The Ninth Circuit Court of Appeals recently granted a preliminary injunction that could have far-reaching implications for California businesses. The plaintiff, who is an actress, filed a copyright infringement lawsuit alleging that a filmmaker used footage of her in a movie without her permission. Garcia v. Google, Inc., et al (Garcia I), No. 2:12-cv-08315, complaint (C.D. Cal., Sep. 26, 2012). She sought a preliminary injunction requiring Google and YouTube to remove the movie from its servers. The Ninth Circuit found that she met the legal requirements for an injunction and reversed the district court’s denial of her request. Garcia v. Google, Inc., et al (Garcia II), No. 12-57302, slip op. (9th Cir., Feb. 26, 2014).
According to the plaintiff’s complaint, she agreed to appear in a low-budget historical action film entitled Desert Warrior, but the filmmakers used her footage in a different film, entitled The Innocence of Muslims, without her permission. The film has been widely, sometimes violently, criticized as anti-Muslim propaganda. In the English-language version of the film, the plaintiff’s character appears to accuse Mohammed of being a “child molester,” but the plaintiff claims that she never said these words and the dialogue was dubbed over what she actually said. Garcia I at 4. The plaintiff and her family have allegedly received multiple death threats because of the film.
The plaintiff claims that she never signed a release authorizing the filmmakers to use her footage in a different project, and that she therefore owns a copyright in her performance. She has a pending application to register the footage with the U.S. Copyright Office. After sending multiple “takedown notices” under the Digital Millennium Copyright Act to Google and YouTube, she filed suit. She is claiming direct and indirect copyright infringement against all defendants, as well as fraud and other claims against the filmmakers.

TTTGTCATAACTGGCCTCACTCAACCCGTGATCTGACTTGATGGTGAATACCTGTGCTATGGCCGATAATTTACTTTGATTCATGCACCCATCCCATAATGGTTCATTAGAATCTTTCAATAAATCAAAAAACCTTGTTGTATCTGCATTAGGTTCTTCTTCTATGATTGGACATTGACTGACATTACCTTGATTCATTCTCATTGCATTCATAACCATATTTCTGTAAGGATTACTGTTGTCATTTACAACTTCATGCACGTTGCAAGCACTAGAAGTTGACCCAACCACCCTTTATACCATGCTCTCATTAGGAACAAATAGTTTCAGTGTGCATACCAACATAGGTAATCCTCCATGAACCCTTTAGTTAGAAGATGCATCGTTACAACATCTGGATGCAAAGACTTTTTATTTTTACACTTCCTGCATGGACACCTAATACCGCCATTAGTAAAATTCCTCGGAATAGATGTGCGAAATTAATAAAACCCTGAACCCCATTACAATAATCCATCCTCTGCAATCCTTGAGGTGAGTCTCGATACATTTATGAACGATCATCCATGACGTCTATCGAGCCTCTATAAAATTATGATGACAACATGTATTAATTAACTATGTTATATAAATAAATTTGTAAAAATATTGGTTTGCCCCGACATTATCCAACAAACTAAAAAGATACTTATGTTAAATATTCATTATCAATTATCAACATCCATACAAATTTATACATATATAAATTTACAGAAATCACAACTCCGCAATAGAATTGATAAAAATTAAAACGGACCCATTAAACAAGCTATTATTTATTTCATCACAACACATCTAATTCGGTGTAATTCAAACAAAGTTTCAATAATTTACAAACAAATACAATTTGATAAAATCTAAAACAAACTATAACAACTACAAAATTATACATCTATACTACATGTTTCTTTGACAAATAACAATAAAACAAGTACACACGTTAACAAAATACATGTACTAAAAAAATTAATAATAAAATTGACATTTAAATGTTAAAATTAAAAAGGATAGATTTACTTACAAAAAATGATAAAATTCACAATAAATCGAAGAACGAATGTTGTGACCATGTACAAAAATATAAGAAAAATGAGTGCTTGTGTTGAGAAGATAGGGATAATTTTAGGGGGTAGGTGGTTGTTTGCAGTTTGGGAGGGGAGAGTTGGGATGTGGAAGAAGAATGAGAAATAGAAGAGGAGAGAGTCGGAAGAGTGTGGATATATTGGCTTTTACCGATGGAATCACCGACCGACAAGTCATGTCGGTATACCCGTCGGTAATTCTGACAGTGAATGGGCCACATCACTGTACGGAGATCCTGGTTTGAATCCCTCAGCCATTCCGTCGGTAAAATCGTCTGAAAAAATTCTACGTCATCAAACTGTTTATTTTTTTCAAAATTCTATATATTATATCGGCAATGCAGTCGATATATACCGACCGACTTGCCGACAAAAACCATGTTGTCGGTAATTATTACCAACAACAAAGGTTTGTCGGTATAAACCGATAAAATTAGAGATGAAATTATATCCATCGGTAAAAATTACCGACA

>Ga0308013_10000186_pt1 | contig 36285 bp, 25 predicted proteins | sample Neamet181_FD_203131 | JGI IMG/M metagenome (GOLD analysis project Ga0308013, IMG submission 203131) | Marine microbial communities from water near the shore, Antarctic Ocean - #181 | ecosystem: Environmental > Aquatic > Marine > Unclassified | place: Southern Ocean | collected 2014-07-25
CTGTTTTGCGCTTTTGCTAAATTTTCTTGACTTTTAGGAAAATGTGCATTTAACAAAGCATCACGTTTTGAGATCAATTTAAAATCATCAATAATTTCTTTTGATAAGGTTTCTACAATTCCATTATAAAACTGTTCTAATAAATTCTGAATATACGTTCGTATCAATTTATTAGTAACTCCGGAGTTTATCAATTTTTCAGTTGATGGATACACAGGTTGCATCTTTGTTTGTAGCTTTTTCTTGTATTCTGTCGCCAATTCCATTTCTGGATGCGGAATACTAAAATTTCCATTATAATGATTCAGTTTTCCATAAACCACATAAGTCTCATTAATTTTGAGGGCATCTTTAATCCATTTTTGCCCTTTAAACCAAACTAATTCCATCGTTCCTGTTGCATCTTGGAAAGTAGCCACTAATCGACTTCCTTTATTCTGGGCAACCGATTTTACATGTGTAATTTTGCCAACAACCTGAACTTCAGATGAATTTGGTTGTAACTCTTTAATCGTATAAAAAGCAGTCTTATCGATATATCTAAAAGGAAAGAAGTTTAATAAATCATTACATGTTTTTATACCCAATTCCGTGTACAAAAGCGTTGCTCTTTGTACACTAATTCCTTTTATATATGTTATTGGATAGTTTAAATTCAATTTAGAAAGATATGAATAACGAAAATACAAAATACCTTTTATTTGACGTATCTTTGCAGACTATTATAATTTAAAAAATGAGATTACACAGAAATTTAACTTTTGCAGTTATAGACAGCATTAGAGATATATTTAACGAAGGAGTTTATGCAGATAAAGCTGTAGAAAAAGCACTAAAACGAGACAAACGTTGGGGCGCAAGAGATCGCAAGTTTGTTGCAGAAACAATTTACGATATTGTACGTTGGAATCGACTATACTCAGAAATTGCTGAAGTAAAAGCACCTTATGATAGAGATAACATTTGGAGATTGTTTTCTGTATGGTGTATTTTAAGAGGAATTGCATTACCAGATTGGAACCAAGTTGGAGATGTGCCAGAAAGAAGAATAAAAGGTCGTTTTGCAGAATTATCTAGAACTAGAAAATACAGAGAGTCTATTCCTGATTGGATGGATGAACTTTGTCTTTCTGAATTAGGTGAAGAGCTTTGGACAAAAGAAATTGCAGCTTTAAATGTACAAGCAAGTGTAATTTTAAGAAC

The district court denied her request for a preliminary injunction, which would order YouTube to remove all infringing materials. This is a tall order, as YouTube is one of the largest websites and search engines in the world, perhaps second only to its parent, Google. The Ninth Circuit reversed, finding that she had established the four factors required for an injunction: (1) likelihood of the plaintiff’s success on the merits, (2) “irreparable harm” without an injunction, (3) the “balance of equities,” and (4) the “public interest.” Garcia II at 5, citing Winter v. Natural Res. Def. Council, 555 U.S. 7, 20 (2008).
The court found that she is likely to succeed on the merits of her copyright claim, distinguishing it from prior Ninth Circuit cases. In Aalmuhammed v. Lee, 202 F.3d 1227 (9th Cir. 2000), the court rejected a copyright claim by a consultant who helped Spike Lee prepare for the film Malcolm X, finding that an individual’s contribution to a film did not make them a “joint author” for copyright purposes. In Garcia, the plaintiff is not claiming joint authorship, but rather infringement of her “independently copyrightable contribution.” Garcia II at 7. The court found that repeated death threats constitute “irreparable harm,” that the filmmakers’ alleged fraud balances the equities in the plaintiff’s favor, and that Google’s First Amendment arguments cannot overcome the copyright infringement issue.
If you or your business has a dispute over a contract or other business matter, a skilled business and commercial lawyer can advise you of your rights and protect your interests. Cirrus Law PC has represented Bay Area businesses since 1976. To schedule an initial confidential consultation to discuss your case, please contact us today online or at (925) 463-1073.
More Blog Posts:
Lawsuit in California addresses intellectual property rights, Pleasanton Business & Commercial Law Blog, November 19, 2012
CMG loses California copyright case over Marilyn Monroe images, Pleasanton Business & Commercial Law Blog, September 12, 2012
‘Call of Duty’: Intellectual property theft or wrongful termination? Pleasanton Business & Commercial Law Blog, May 23, 2012